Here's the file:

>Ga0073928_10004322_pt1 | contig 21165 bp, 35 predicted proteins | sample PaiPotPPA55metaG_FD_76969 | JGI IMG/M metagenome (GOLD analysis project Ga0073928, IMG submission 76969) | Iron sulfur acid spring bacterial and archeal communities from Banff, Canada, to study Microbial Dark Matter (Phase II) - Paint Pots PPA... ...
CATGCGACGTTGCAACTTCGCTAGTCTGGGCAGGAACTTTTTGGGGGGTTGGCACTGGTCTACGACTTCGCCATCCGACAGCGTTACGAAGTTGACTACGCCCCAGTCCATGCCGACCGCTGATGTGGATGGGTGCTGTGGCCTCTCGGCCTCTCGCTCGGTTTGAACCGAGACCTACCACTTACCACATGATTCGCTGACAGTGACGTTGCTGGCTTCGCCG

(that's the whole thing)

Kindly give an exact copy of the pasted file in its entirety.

>Ga0073928_10004322_pt1 | contig 21165 bp, 35 predicted proteins | sample PaiPotPPA55metaG_FD_76969 | JGI IMG/M metagenome (GOLD analysis project Ga0073928, IMG submission 76969) | Iron sulfur acid spring bacterial and archeal communities from Banff, Canada, to study Microbial Dark Matter (Phase II) - Paint Pots PPA... ...
CATGCGACGTTGCAACTTCGCTAGTCTGGGCAGGAACTTTTTGGGGGGTTGGCACTGGTCTACGACTTCGCCATCCGACAGCGTTACGAAGTTGACTACGCCCCAGTCCATGCCGACCGCTGATGTGGATGGGTGCTGTGGCCTCTCGGCCTCTCGCTCGGTTTGAACCGAGACCTACCACTTACCACATGATTCGCTGACAGTGACGTTGCTGGCTTCGCCG